02 March 2018
4240 is thrilled to recieve the highest award for our entry to the annual Architecture at Zero Competition, which showcases net zero energy design solutions in architecture. Congratulations to the design team and partners for their hard work and innovative solutions!
This year’s competition called for a visitor’s center and outfitters building on the San Francisco Bay for the Romberg Tiburon Environmental Research Center at San Francisco State University. 4240 Architecture's solution, AESTUS addresses these unique site constraints.
Within Aestus, interpreted as undulating wave, solutions grow from place to provide a site specific project that engages the inherent bioclimatic pattern language of the site and reflects the spirit and priorities of the Romberg Tiburon Center for Environmental Studies (RTC).
The design parti for the larger campus and subsequent project site takes on a fractured language to achieve a nuanced approach to shifting natural flows and landscapes and blurs the boundary between the bay and hill. The approach of breaking down the scale of aggregate space helps take advantage of the passive qualities of the natural flows of the site and establish a regenerative campus development strategy which celebrates and enhances the critical connections between the ocean, humans and science.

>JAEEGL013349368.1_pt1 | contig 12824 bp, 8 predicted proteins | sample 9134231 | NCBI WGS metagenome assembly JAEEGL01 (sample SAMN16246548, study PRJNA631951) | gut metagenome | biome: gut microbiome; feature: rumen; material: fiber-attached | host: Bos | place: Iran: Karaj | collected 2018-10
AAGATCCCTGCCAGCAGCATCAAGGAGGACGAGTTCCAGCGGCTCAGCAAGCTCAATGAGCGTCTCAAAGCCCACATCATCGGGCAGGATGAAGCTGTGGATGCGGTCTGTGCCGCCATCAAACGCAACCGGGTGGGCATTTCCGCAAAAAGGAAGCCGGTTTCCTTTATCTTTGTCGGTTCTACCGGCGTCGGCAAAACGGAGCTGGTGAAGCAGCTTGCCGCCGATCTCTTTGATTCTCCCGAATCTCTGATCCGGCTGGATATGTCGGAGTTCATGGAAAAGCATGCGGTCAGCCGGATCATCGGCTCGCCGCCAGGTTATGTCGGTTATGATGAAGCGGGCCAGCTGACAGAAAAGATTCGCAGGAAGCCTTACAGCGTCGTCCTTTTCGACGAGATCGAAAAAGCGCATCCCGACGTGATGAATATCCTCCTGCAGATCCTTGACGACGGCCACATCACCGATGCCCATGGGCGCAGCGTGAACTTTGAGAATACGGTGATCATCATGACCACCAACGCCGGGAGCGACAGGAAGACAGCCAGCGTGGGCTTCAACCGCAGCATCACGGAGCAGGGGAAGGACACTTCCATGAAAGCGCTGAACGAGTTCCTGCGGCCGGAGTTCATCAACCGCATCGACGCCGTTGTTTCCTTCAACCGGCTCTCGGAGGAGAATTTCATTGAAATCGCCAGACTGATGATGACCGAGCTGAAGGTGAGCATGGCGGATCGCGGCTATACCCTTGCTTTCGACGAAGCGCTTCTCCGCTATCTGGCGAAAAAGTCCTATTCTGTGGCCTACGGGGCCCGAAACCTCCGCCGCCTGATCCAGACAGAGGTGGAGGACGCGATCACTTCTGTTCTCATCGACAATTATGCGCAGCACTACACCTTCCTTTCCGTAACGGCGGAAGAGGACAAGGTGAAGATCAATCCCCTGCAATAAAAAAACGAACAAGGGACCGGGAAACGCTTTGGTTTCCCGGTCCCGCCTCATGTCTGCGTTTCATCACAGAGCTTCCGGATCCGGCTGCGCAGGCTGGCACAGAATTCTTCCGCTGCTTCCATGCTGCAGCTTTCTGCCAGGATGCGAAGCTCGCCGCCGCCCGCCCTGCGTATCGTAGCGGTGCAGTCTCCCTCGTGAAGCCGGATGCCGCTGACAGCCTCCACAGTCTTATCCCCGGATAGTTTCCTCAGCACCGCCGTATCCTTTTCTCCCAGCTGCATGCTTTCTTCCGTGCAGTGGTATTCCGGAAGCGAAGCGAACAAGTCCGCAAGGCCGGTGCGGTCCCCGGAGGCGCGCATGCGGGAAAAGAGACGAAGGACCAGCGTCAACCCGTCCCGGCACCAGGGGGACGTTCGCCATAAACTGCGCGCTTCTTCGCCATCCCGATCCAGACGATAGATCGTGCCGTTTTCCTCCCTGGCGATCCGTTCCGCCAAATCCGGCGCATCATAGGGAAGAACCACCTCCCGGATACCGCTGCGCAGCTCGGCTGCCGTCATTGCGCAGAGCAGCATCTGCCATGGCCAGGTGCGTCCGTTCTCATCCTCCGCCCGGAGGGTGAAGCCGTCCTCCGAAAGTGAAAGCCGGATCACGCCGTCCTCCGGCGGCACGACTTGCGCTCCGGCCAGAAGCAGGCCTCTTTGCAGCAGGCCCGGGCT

Utilizing technical and biological materials that tie into local ecology, the visitor center and related science on the bay building incorporate living building systems to move towards net positive energy, water and waste solutions which contribute to ecological and human health. These unique building system characteristics are synthesized with broader criteria for habitat protection, campus food production, renewable energy production, visitor education and, ultimately, research success.
Additionally, in order to meet net zero energy goals and because heating is the dominant energy load for this project, we took the approach of using passive autonomy design as the primary building systems strategy with rooftop solar panels to fulfill the project’s renewable energy profile. For the larger science campus, we anticipate using micro-tidal turbines to create a shared, 100% renewable energy district.
Additionally, by employing the unique, passive HVAC concept of Indoor Weather, the building saves in additional energy consumption by mimicking the outdoor, natural atmospheric conditions inside while still maintaining interior conditions within an acceptable comfort profile.
Ultimately, the project embodies influential, iconic, replicable biomimetic forms which strongly reflect the changing nature of the relationship between human society and coastal ecosystems and setup practical education with science on display.
Thank you to Tom Hootman and Penny Cole at MKK Engineers for their help during this project.